APANO has endorsed several ballot measures based on their impacts on our communities. While we have discussed our support for the Yes for Affordable Homes and Yes on Measure 97 campaigns, not everyone knows about some of the other measures we’re endorsing and why. APANO staff members Khanh Pham and Kara Carmosino had a special conversation about three other measures on the ballot this year, and how they connect to APANO’s larger work and analysis. Check it out below!

Kara: So, it’s civic engagement season. APANO has taken a position on several ballot measures that we’ll be voting on in November, and we’ve talked a lot about our support for investments in our communities through affordable housing, raising the corporate minimum tax rate and investment in schools. But APANO is also taking a position on some environment-related ballot measures and we wanted a chance to talk about those and how our members weighed in on that.

Khanh: Can you share how our members were involved this year?

Kara: Sure! We went through a process this spring and summer to assess the measures that were qualifying, apply our values as a lens, and talk with our members about how these measures would affect them. Based on recommendations from members and staff, APANO’s Board of Directors endorsed these positions in July and we’ve since been working on a voter guide, which was just released.

So, just to get us started, why is APANO taking a position on Measure 99, Outdoor School for All, and the Metro Parks and Natural Areas Levy?

Khanh: APANO members have really emphasized how important access to greenspace is, because the connection between healthy communities and access to greenspace has been made abundantly clear. We find that people who have access to greenspace are more active and can engage in more healthy practices, and so we see outdoor school and the Parks Levy as really key to helping young people in particular have this access and gain knowledge and familiarity with the natural world. Measure 99, in particular, will help address some of the inequities in experiencing outdoor school. Currently only half of Oregon students currently are able to attend, and recently, as school district budgets have had to tighten, even existing programs have been shortened, with rural and low-income districts most affected. In 2015, the Oregon Legislature created a fund to pay for weeklong outdoor school for every fifth or sixth grader in the state, but did not assign any money to the fund. Measure 99 would ensure that funding exists for all school districts to apply for, which we see as really key to an equitable system.

Kara: One of the other persuasive arguments for Measure 99 for our members was that attending outdoor school has been shown to have a positive impact on student outcomes, as well as building increased self-esteem, teamwork and confidence. This was particularly true for traditionally underserved student groups like English Language Learners. So we see it as a chance to also advocate for more investment in our communities’ education in ways that work for them, to ensure that we have equitable education outcomes as well.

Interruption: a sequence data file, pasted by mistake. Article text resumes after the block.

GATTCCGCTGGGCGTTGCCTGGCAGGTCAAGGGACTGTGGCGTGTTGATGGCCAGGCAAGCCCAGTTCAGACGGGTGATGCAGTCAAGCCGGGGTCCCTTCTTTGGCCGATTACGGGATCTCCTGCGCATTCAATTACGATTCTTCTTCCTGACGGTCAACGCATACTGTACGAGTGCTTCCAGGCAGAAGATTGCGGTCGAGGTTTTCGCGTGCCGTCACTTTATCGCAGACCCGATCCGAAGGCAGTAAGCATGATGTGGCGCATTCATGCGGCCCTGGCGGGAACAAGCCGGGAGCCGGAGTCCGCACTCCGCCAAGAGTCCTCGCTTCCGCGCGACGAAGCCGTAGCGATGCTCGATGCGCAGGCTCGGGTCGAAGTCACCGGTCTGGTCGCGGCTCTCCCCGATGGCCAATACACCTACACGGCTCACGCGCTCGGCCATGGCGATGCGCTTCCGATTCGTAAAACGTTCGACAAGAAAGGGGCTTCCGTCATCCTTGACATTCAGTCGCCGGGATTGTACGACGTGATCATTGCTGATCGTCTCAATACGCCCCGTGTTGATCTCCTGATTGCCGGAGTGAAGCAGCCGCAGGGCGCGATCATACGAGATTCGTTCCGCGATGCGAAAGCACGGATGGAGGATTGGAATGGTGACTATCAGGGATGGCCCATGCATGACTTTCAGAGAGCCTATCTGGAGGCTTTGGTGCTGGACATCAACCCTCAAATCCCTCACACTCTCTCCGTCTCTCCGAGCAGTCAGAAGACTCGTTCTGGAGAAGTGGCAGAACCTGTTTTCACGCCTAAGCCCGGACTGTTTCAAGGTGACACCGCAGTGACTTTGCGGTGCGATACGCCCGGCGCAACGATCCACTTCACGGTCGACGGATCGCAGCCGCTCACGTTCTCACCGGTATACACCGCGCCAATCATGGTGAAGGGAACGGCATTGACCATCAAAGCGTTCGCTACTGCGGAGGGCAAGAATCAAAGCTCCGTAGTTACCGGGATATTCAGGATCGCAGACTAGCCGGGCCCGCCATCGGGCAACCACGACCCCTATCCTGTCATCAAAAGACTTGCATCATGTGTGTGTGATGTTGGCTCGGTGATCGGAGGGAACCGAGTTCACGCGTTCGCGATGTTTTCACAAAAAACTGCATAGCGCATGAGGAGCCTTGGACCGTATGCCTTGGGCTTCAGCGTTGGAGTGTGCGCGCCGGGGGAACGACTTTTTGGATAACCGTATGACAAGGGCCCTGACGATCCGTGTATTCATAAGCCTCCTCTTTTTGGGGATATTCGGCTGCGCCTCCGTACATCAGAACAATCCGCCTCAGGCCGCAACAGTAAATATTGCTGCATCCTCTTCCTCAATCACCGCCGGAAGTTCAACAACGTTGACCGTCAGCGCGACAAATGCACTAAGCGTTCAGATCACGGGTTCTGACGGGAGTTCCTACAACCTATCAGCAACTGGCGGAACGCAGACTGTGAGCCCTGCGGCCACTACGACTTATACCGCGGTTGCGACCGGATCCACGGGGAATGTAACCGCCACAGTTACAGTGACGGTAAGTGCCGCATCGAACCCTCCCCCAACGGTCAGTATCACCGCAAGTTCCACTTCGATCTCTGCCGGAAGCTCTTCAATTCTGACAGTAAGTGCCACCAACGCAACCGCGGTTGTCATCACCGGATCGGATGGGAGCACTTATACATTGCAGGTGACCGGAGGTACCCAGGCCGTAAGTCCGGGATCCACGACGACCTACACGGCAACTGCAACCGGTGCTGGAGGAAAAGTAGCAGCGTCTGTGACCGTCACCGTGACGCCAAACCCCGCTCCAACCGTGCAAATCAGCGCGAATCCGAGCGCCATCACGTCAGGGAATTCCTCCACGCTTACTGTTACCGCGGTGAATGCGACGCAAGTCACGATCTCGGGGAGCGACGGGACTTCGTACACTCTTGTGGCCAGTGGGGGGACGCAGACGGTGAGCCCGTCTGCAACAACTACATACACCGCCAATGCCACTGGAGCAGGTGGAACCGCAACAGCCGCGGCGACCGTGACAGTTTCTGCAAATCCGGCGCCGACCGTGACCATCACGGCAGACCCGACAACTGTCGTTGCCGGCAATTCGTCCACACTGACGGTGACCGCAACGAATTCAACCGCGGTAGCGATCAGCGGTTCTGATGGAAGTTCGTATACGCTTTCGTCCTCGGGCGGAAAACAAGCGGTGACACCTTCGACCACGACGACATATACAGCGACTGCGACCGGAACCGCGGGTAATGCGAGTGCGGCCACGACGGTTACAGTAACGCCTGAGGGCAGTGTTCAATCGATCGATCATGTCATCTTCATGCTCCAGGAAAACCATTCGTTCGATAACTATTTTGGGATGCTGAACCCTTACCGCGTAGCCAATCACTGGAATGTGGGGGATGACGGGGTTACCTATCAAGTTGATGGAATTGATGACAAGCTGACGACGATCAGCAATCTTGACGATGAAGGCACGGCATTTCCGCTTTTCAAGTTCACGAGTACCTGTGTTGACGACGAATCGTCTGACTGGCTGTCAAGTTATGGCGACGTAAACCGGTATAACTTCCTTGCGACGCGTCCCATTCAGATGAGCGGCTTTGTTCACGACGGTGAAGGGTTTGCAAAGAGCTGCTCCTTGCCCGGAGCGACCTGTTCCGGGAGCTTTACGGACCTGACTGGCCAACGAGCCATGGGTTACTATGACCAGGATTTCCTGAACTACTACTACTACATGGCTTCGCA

Khanh: Absolutely. And it’s about our communities’ health. APANO has focused a lot on the Jade District, and in our work in the Jade District, we see high rates of air pollution and toxic exposure that come from being boxed in by these high-traffic corridors like 82nd Ave, and the freeway. The asthma rates in the Jade District are twice the city average, and that is really rooted in a lack of greenspace, a lack of trees that can help suck up some of the air pollution. And so we see access to greenspace as a key equity issue and an environmental justice issue.

Kara: It seems like being in a big transportation corridor, seeing a lot of the fossil fuels that get used in this area, relates to our analysis on climate change and really talking and working with our members to understand some of the global impacts of a warming planet on our homelands, families and communities. Can you share a little bit about what that work looks like and why APANO sees climate justice as an issue for Asians and Pacific Islanders?

Khanh: Absolutely. This is an analysis that we’re definitely still learning and developing with our members, but through our climate justice workshops and the stories that our members have shared, we’re seeing the interconnections between a fossil fuel-based economy, and the real devastation that we’re experiencing in our homelands and also here as we suffer the asthma rates and respiratory problems that I’m talking about. We see these as interlinked and really want to challenge the root causes of these health problems and climate impacts.

Kara: What are some of the impacts that our communities are seeing, either in Oregon or elsewhere?

Khanh: Many of our members at the APANO Statewide Convention were talking about the super typhoon Megi that just hit Taiwan and southeastern China recently, that was pouring rain down, destroying farmland, and really jacking up food prices as well because when crops are destroyed, food prices go up for the poorest. We also have Pacific Islander members who talk about experiencing first-hand the impacts of rising sea levels, seeing their beaches erode, and their homes and cemeteries and places of worship being swallowed up by the high tides. And some folks who live in more rural areas in Oregon and in California are talking about the impacts of drought and how hotter temperatures are leading to drier conditions, which are really impacting a lot of agriculture areas, both in California and in Oregon.

So, that’s why we’ve decided to take a position on climate change and climate justice, which is pretty rare. A lot of groups that identify as racial justice groups and organizations don’t often take positions on what are seen as environmental issues, but we see climate justice as a racial justice issue and climate change as a racist phenomenon, both in the United States around who bears the brunt of the impacts, but also looking globally and seeing the countries and communities that are most affected.